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The Law of Action-Reaction A collision is an interaction between two objects which have made contact (usually) with each other. A collision results in a force being applied to the two colliding objects. Such collisions are governed by Newton's laws of motion.

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Newton's third law of motion applied to collisions between two objects. In a collision between two objects, both objects experience forces which are equal in magnitude and opposite in direction. Such forces cause one object to speed up (gain momentum) and the other object to slow down (lose momentum). According to Newton's third law, the forces on the two objects are equal in magnitude.

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Effect of collisions on acceleration While the forces are equal in magnitude and opposite in direction, the acceleration of the objects are not necessarily equal in magnitude.

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And so, in comes Newton ’ s Second Law of Motion The acceleration of an object is dependent upon both force and mass. Thus, if the colliding objects have unequal mass, they will have unequal accelerations as a result of the contact force which results during the collision.

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Example: A collision occurs between the moving club head and the stationary golf ball.

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You can observe unequal accelerations. Although there is a high speed given to the ball as the result of the collision, you are not observing unequal forces upon the ball and club head.

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F = m * a Since club head and ball experience equal forces, but the mass of the ball is much smaller than that of the club, acceleration will be bigger. The least massive object receives the greatest acceleration.

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the law of conservation of momentum For a collision occurring between object 1 and object 2 in an isolated system, the total momentum of the two objects before the collision is equal to the total momentum of the two objects after the collision.

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the law of conservation of momentum the momentum lost by object 1 is equal to the momentum gained by object 2 total momentum of a collection of objects (a system) is conserved the total amount of momentum is a constant or unchanging value.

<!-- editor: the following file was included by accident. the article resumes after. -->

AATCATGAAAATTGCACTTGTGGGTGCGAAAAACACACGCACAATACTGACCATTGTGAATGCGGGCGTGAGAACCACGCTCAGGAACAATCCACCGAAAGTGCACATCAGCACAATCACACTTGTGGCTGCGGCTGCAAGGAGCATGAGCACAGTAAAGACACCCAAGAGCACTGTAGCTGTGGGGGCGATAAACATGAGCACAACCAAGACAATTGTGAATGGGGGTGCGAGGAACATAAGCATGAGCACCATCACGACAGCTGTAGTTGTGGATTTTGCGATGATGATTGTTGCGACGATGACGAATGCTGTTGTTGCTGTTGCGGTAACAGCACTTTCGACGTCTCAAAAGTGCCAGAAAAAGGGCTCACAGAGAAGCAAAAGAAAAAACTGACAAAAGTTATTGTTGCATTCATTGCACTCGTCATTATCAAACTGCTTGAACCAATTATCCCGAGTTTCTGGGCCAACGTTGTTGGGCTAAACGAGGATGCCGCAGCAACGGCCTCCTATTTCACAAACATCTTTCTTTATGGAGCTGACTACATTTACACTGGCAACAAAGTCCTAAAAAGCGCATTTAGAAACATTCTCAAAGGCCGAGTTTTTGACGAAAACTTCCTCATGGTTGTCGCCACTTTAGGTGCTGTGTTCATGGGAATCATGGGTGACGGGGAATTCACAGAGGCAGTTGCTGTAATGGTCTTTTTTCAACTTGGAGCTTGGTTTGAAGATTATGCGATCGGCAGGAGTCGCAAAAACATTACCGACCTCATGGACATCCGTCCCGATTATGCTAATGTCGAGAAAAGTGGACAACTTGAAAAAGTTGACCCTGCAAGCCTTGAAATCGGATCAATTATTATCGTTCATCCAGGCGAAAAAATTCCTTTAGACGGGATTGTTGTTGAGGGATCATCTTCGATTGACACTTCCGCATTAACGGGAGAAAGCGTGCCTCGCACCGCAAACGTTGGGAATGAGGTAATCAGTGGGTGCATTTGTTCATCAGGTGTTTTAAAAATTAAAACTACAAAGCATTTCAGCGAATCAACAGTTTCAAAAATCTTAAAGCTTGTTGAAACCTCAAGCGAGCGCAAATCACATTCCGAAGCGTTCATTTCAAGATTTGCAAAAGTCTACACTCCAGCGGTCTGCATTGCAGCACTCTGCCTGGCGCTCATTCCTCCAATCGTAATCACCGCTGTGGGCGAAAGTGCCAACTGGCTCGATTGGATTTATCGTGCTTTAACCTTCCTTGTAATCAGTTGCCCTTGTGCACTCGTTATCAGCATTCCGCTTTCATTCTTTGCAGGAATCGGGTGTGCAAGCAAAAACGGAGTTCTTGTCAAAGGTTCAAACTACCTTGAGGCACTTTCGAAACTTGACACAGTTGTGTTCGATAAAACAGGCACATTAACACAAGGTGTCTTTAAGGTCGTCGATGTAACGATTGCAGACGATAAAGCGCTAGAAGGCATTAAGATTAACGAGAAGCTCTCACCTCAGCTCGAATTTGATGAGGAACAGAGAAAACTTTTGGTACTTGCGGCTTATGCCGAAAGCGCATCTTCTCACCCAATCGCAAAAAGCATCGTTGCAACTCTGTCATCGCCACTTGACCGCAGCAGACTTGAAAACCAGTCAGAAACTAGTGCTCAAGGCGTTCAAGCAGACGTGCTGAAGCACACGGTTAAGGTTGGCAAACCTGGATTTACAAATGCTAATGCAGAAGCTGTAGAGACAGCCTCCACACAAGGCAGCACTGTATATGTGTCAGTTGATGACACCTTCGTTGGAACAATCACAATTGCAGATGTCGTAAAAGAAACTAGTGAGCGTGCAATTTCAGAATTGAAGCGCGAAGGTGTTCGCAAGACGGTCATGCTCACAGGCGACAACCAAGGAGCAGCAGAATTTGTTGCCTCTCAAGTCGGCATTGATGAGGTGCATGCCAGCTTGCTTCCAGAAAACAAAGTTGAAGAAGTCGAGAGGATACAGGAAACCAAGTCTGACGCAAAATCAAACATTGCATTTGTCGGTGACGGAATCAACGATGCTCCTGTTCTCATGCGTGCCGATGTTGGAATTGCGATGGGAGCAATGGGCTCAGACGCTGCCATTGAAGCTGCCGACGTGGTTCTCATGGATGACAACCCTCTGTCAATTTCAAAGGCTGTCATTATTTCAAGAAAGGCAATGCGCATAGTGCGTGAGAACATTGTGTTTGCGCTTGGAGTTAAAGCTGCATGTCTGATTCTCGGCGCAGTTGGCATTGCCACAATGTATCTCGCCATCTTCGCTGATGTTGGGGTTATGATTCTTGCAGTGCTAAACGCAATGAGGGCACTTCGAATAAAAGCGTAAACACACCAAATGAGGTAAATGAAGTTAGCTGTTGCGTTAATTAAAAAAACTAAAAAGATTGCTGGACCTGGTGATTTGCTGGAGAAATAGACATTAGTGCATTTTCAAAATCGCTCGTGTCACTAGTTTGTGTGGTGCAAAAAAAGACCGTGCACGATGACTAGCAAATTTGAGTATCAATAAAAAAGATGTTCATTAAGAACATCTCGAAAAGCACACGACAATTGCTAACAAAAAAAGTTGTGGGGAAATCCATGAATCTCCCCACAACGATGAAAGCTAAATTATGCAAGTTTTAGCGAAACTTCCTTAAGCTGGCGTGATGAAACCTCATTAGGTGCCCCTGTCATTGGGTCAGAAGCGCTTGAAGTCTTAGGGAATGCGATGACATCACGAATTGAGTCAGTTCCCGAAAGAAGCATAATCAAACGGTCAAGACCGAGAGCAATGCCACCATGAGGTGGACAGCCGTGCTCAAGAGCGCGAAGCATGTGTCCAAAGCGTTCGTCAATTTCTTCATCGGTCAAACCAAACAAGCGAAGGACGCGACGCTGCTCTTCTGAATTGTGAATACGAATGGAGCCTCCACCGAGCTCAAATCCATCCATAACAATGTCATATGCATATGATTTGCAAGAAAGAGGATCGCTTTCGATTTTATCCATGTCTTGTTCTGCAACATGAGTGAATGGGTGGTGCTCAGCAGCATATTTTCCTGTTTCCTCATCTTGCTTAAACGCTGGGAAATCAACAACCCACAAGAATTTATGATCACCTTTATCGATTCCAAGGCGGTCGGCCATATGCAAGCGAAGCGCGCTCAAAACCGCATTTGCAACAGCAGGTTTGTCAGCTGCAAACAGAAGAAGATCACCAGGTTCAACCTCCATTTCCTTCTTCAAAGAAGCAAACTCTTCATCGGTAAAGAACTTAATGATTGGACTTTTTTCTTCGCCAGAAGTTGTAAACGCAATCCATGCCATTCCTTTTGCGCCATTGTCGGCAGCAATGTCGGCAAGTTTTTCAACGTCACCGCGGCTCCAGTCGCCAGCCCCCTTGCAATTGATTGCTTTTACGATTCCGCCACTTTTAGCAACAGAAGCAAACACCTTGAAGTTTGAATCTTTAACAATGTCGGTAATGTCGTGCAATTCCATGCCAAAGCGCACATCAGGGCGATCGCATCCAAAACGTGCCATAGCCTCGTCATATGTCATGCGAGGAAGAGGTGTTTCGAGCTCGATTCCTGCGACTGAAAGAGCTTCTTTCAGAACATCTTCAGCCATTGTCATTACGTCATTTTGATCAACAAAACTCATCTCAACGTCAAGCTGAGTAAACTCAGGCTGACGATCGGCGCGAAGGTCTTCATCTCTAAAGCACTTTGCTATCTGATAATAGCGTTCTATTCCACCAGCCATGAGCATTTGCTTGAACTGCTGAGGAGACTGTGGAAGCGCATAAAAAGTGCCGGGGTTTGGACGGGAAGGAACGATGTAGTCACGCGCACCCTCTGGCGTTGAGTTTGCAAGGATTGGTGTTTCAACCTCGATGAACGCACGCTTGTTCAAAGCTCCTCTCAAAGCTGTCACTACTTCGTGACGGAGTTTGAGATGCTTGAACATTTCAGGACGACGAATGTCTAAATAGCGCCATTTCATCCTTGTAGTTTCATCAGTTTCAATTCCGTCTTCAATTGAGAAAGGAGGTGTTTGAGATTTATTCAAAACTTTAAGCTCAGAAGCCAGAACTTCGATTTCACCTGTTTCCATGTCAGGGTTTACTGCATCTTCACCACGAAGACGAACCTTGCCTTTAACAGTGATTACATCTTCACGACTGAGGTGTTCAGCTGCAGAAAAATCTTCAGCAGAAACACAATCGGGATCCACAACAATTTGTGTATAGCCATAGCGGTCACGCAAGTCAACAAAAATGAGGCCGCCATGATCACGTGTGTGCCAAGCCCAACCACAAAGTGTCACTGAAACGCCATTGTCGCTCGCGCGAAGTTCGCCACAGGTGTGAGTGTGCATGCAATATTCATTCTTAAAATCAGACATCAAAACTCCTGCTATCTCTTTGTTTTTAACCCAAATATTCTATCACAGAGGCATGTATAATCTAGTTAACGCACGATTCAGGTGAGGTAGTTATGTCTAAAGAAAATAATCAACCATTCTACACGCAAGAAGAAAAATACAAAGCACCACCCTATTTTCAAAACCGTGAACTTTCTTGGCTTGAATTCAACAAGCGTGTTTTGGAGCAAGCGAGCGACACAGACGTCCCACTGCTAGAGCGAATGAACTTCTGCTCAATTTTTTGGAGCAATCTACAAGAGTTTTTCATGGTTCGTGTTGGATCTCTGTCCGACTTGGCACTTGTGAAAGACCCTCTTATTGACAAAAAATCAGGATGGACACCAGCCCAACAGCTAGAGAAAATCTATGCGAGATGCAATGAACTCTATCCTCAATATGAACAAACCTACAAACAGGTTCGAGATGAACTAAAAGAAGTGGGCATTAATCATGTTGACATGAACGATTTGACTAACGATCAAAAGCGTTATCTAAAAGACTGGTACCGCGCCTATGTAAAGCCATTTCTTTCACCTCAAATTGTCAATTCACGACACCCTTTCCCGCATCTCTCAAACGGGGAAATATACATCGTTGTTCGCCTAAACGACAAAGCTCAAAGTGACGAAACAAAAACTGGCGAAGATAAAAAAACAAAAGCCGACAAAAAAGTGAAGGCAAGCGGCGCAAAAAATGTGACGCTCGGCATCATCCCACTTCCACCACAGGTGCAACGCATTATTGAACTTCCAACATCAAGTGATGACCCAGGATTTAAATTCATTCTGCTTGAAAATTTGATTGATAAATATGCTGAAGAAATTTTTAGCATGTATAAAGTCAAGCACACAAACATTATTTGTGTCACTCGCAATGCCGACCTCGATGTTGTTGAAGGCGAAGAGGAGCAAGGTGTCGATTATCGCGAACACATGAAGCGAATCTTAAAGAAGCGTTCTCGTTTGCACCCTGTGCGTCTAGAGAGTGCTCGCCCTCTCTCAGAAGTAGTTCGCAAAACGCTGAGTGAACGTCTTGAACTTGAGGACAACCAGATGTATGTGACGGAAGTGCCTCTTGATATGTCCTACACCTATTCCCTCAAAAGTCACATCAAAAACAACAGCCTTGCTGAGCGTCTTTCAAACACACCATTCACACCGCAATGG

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The Equation p A1 + p B1 = p A2 + p B2

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Inelastic Collisions Post-collision: The objects stick together. Ex: Catching a ball Treat the mass post-collision as one unit (add together). (m A x v 1A ) + (m B x v 1B ) = (m A + m B ) x v 2

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35 of 42 Example #7 Jocko, who has a mass of 60kg and stands at rest on ice, catches a 20kg ball that is thrown to him at 3m/s. How fast do Jocko and the ball move across the ice? (a)0 m/s (b).75 m/s (c) 200 m/s (d) no way to determine

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36 of 42 Answer: (b) (b): The momentum before the catch is all in the ball, 20kg x 3m/s = 60kg·m/s. This is also the momentum after the catch, where the moving mass is 80kg (60kg for Jocko and 20kg for the caught ball.) 80kg x v = 60kg·m/s v = 60kg·m/s/80kg =.75m/s

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Elastic Collisions Each object remains independent after the collision. Ex: playing billiards (pool) (m A x v 1A ) + (m B x v 1B ) = (m A x v 2A ) + (m B x v 2B )

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38 of 42 Example #8 Which would be more damaging: (a)Driving into a massive concrete wall (b)Driving at the same speed into a head-on collision with an identical car traveling toward you at the same speed (c)Neither - the same amount of damage (d)Not enough information given

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39 of 42 Answer: (c) (c): Both cases are equivalent, because either way, your car rapidly decelerates to a dead stop. The dead stop is easy to see when hitting the wall, and identical cars at equal speeds means equal momenta—zero before, zero after collision.

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Recoil When a gun is fired, remember Newton’s Third Law (action-reaction.) The energy of the explosion sends the bullet forward, but also sends the gun backwards. The backwards motion of the gun is called Recoil.

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41 of 42 Example #9 Strictly speaking, when a gun is fired, compared with the momentum of the recoiling gun, the opposite momentum of the bullet is (a) less (b) more (c) the same (d) no way to determine (Neglect the effect of the hand.)

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42 of 42 Answer: (a) (a) Why? Because more than just a bullet comes out of the barrel when a gun is fired. The gas, formed when the powder in the cartridge burns, pushes the bullet along the barrel and this gas too has appreciable mass and exits at high speed. So, Momentum of recoiling gun = momentum of bullet + momentum of gases.